What is Custom Antibody Production And What Are The Benefits

What is Custom Antibody Production And What Are The Benefits

Custom antibodies have a variety of applications in research, ranging from therapeutic development to in vitro testing. However, the synthesis of custom antibodies is technically challenging and time-consuming; therefore, choosing a source with a proven track record is crucial. 

In this post, you’ll learn several important things to consider while deploying antibodies in research and the benefits that come along with it.  

What is Custom Antibody Production? 

The adaptive immune system produces antibodies in response to invading infections. The antibody recognizes the invading bacterium, virus, or other molecules, collectively known as antigens, in a precise lock and key fashion. Hence, antibodies are folded polypeptides or strands of amino acids with antigen recognition sites that identify a specific antigen’s binding site. B-cells of the adaptive immune system create these protein strands. 

In biotechnology and sensor development, the specificity of antibody-antigen recognition has several applications. These applications need extremely pure antibody sources. Antibodies are frequently attached to sensor surfaces to detect antigens or used with nanoparticles or other labeled detection platforms to detect antigens. Commercially accessible purified antibodies with antigen specificity are available thanks to custom antibody production. Depending on how they are produced and extracted, these antibodies are classified as polyclonal or monoclonal. Multiple epitopes, or various locations on an antigen, can be recognized by polyclonal antibodies. These types come from a variety of B cell lineages. Monoclonal antibodies are generated from a single B-cell line and identify only one epitope on an antigen.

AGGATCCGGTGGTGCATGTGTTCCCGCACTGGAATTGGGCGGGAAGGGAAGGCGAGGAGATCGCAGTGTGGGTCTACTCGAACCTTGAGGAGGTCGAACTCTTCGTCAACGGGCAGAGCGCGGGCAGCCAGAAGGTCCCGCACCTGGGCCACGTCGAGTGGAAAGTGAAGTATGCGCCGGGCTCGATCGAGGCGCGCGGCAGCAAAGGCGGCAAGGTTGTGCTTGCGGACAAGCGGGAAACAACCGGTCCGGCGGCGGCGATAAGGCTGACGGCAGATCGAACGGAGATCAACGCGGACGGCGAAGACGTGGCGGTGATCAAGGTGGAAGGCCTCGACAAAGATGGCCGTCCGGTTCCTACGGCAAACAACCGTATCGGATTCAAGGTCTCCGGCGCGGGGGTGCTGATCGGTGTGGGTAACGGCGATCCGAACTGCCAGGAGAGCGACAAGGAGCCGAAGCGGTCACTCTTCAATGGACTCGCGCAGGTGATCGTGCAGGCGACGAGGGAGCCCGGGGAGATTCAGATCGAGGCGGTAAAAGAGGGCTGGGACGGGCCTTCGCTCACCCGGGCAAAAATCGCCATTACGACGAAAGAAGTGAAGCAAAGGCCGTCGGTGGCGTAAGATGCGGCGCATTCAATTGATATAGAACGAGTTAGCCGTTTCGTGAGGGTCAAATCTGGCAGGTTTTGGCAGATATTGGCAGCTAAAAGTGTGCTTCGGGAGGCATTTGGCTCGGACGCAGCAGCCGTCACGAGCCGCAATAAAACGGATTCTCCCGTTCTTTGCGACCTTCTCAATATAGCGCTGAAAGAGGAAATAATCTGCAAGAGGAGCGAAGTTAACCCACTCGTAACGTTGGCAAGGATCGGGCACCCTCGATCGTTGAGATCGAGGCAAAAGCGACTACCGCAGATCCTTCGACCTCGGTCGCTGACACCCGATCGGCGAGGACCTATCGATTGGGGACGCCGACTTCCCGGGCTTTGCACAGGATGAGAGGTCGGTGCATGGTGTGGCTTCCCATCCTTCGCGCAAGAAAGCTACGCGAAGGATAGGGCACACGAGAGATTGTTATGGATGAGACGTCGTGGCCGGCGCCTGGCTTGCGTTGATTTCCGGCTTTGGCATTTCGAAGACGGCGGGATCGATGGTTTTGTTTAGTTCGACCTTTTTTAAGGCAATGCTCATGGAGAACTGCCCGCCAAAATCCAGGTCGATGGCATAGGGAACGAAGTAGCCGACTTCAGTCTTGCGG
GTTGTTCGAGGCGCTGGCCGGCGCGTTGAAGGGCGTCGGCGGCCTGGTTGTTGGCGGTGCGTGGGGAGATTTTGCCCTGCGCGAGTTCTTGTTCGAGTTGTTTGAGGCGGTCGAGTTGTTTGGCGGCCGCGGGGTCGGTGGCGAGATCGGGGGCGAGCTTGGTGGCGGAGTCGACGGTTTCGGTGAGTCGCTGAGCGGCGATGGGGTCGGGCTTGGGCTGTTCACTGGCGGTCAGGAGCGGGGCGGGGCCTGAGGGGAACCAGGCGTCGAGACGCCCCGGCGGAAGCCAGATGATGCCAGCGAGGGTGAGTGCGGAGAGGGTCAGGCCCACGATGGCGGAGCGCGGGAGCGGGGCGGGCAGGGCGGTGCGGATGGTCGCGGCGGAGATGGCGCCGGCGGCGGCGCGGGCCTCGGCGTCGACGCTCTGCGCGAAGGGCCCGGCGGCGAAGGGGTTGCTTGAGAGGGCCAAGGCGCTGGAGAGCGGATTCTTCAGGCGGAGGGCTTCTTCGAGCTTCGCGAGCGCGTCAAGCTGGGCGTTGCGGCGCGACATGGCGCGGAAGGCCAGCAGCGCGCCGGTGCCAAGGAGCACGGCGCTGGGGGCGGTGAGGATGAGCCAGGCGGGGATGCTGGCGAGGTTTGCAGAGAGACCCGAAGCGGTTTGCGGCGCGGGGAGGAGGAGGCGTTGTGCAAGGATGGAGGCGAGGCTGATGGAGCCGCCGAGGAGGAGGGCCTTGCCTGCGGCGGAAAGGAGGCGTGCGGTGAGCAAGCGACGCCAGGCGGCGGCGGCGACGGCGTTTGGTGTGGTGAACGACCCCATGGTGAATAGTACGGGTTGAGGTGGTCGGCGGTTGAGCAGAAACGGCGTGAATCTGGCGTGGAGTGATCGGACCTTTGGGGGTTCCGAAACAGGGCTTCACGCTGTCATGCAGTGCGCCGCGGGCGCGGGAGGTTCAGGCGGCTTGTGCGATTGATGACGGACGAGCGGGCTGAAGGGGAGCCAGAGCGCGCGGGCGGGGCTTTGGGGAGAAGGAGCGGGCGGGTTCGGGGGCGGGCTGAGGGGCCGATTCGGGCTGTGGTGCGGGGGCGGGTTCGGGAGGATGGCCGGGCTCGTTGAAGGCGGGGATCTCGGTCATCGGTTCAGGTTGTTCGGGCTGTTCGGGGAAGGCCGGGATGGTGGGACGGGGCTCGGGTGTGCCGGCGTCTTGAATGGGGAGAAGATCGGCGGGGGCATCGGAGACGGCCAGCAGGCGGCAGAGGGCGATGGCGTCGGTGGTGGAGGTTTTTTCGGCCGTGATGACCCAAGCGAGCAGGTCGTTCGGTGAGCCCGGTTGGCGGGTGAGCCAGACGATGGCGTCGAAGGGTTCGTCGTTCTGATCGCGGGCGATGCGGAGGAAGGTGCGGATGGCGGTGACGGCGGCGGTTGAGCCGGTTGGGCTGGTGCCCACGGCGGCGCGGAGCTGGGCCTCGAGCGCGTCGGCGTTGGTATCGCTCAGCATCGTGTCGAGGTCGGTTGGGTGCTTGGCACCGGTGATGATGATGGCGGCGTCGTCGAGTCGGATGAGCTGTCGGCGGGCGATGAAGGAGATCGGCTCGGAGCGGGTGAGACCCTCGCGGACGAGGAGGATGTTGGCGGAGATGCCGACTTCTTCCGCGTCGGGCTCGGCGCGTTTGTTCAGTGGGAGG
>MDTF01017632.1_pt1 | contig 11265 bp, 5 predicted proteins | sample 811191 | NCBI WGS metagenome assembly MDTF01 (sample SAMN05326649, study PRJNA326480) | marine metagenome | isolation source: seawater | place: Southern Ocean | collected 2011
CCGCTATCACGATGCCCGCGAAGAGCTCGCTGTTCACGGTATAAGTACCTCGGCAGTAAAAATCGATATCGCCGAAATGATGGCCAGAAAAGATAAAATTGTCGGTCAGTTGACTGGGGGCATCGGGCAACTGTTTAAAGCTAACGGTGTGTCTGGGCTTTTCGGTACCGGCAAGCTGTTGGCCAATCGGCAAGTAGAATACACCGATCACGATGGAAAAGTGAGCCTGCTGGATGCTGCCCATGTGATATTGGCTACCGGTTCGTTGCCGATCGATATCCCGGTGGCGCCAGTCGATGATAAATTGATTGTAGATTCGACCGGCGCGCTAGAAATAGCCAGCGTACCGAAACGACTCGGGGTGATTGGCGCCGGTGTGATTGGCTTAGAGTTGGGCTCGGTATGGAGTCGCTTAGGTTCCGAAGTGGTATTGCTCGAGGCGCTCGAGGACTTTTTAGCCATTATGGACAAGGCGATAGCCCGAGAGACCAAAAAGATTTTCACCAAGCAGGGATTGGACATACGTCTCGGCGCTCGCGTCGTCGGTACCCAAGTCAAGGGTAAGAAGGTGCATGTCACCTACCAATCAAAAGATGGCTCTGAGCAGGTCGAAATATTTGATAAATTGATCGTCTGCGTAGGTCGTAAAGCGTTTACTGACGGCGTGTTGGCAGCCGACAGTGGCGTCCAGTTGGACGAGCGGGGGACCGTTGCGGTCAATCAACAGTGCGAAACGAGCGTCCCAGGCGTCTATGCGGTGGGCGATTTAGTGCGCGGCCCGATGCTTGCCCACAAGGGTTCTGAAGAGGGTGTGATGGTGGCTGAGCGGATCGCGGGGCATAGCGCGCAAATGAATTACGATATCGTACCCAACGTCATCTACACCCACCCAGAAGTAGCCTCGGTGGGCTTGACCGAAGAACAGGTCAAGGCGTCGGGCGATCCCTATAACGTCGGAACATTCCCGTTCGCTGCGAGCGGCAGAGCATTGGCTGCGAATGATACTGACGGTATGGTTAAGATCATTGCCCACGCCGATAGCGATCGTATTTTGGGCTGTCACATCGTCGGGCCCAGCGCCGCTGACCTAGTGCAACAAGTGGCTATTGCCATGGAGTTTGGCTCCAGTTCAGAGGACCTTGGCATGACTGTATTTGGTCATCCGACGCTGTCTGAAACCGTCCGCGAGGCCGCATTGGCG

The Need For Custom Antibodies 

A custom antibody synthesis might be used when an antibody is required against a specific antigen that is not readily accessible. A 90 percent pure antigen sample is all that is necessary to develop and harvest a custom antibody against that antigen. However, new peptides or proteins can be produced, and antibodies set against an antigen sample are unavailable. In addition, custom antibody production procedures can create both polyclonal and monoclonal antibodies. Consequently, the methods and steps involved vary according to the type of custom antibodies under production, whether monoclonal or polyclonal.  

Critical Applications And Benefits of Custom Antibodies 

Immunocytochemistry (ICC) And Immunohistochemistry (IHC) 

The second most prevalent use for antibodies is immunohistochemistry. Endogenous protein is detected with this approach, which involves probing frozen tissue slices or paraffin-embedded with an antibody. This non-native state can be predicted and imitated by the conjugation procedure used to generate peptide antigens when samples (target protein epitopes) are denatured and crosslinked (fixed) with formalin. 

  • PPAb, RMAb, PMAb are among the recommended options. 
  • If tissue fixation is part of the IHC procedure, use peptide antigens to simulate epitopes’ fixed (crosslinked) state. 
  • With polyclonal antibody production, use peptide antigens to reduce background protein binding. 
  • Polyclonal antibodies are produced for localization, protein identification, and screening. 
  • If more quantitative and extensive analysis is necessary, monoclonal antibodies should come in handy. 

Western Blotting (WB)